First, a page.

Monday, May 12, 2014

Editorial: Granny is the New "It" Girl!


Photo: Genevive Leiper Photography
via Offbeatbride.com

"Grandmas are just antique little girls" may never have rung truer than in this month of honoring mothers.   Granny, always  an important member of the extended family, has managed to attain "it" girl status while maintaining a sterling reputation in her golden years, or so it seems.   It's no secret that  often grandmothers are able to enjoy a better rapport with their granddaughters than even a mother can.  That skip of a generation seems to make all the difference and provides a much needed distance and perspective that mere parents, by nature of proximity, can't bridge.

I suddenly became fully aware of this phenomenon on Sunday which was of course, Mother's Day.  An article in the Vows Sunday Styles section of The New York Times entitled "Today, in the Role of Flower Girl: Grandma" by Margaux Laskey initially struck me as one of the sillier things that I had read.  As if by way of acknowledgement ,  the article begins "Like many good ideas, it started in jest."  It details how a prospective groom's  grandmother jokingly asked if she could be the flower girl in his and his fiancees wedding.   In fact, there were no little girls in the family of the appropriate age; the couple wished to honor both of their grandmas in a significant way and best of all, the grandmas were "hams" who didn't "mind being the center of attention, making it all a perfect fit" said his now wife.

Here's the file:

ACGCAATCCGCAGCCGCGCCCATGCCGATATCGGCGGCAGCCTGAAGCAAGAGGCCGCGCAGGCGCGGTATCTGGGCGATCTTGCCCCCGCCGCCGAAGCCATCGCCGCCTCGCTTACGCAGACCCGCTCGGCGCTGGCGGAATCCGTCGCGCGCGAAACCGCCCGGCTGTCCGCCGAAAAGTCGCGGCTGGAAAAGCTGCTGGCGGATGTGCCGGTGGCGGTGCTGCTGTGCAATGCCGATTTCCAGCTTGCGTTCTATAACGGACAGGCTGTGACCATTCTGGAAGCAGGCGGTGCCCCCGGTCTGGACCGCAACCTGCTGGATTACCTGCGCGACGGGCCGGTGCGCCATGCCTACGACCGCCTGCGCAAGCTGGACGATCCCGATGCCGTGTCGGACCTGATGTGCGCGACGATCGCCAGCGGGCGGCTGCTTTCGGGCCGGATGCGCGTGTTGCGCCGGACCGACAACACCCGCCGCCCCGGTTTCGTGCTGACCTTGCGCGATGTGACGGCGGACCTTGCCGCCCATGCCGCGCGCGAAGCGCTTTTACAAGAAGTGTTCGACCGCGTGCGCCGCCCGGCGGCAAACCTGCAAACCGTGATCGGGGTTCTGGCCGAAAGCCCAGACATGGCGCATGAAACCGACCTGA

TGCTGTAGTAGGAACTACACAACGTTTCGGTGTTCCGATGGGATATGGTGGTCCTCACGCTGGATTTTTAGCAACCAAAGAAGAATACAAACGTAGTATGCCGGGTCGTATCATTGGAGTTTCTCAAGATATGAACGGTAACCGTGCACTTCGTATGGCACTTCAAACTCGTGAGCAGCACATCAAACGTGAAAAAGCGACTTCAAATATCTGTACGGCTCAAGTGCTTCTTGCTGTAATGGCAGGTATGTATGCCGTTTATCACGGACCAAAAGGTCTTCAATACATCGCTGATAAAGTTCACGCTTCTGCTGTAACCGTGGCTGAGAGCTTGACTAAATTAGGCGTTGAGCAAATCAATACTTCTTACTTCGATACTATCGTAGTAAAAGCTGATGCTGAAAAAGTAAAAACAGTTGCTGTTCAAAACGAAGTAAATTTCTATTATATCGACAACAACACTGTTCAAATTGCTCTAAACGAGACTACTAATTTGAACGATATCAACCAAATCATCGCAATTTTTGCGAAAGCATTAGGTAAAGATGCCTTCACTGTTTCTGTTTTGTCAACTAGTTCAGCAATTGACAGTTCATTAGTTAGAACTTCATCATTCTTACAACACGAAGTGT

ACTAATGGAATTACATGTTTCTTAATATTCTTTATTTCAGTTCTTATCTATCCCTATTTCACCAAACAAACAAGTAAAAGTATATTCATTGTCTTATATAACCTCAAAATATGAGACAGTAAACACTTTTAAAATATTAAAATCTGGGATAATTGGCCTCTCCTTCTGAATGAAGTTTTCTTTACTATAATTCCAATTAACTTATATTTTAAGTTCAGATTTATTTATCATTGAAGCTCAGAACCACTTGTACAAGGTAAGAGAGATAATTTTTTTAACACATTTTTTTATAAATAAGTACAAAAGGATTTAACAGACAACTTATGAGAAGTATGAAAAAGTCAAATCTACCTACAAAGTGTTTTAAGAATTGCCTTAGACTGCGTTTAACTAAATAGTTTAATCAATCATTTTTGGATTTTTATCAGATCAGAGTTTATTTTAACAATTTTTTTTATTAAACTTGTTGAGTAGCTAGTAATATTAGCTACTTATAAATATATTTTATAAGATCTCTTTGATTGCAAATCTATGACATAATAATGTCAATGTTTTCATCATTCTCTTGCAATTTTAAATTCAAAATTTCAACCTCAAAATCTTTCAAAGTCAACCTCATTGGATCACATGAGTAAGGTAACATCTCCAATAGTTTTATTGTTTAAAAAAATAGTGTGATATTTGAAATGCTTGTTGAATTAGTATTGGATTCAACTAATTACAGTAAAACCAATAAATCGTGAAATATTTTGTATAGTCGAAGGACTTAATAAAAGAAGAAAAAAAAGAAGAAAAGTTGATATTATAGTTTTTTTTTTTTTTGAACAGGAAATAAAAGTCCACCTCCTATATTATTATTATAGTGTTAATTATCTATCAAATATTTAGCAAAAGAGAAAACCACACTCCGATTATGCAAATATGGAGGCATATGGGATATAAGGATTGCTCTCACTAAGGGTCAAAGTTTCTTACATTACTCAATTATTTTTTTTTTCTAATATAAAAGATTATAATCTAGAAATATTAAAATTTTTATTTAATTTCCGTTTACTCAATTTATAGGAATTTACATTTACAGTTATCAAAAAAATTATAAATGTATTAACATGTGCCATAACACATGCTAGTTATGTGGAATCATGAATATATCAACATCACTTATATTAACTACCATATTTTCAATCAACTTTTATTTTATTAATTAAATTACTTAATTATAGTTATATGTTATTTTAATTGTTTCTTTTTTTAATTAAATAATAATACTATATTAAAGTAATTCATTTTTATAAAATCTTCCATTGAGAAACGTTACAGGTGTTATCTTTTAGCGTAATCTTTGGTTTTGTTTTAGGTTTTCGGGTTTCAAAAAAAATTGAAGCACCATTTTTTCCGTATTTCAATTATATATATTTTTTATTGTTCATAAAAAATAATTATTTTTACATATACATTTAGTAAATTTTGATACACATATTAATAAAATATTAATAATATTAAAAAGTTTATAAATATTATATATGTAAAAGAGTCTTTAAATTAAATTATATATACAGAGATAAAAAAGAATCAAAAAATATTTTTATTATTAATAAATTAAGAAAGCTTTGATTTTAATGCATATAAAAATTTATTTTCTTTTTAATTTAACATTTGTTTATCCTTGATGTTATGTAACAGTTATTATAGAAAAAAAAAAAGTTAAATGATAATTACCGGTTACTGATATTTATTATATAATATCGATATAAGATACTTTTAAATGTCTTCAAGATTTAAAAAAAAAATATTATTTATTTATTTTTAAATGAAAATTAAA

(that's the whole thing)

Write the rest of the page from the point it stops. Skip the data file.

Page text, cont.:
According to the article, grandmas have also been chosen as  bridesmaids in several weddings either along with other "age appropriate" attendants, or in the case of one bride, alone.  Noting that she couldn't have 15 bridesmaids she would cede it only to one, as  granny "is on another level." The article points out that grandparents generally don't play any major role in a grandchild's wedding, therefore this is one way to "celebrate who this person is."  Additionally, the role of a bridesmaid as someone who is there to support the bride, could not be better served than with one's Nana.  As a side note, attire for the "more mature bridesmaid" can become a little tricky but most brides have solved it with a covered up version of what the other bridesmaids are wearing such as an ensemble of a dress and jacket or a pantsuit in a similar color.



Another example of a fashion forward granny came to me in the form of an email from a local store.  Instead of doing the usual Mother's Day sale they had decided "to take a more personal approach. Something closer to home."  In honor of one of the shop's owner's grandmas who bonded with her granddaughter for many years " over the love of fashion and the joy of clothing" they were donating 10% of every sale for the following week to the American Cancer Society.  This grandma had started a tradition of going shopping with her granddaughter as a young girl at the beginning of every season and had kept the tradition going even now even as she currently battles cancer. " Grandma Norma would sit delighted as her granddaughter  Gabby shopped, watching and enjoying the impromptu fashion show" the email said.  This in turn inspired the granddaughter to become a founding member in the  store years later.  The store was suggesting that their customers could start a similar tradition in their families by bringing in their daughters and granddaughters and shopping with them.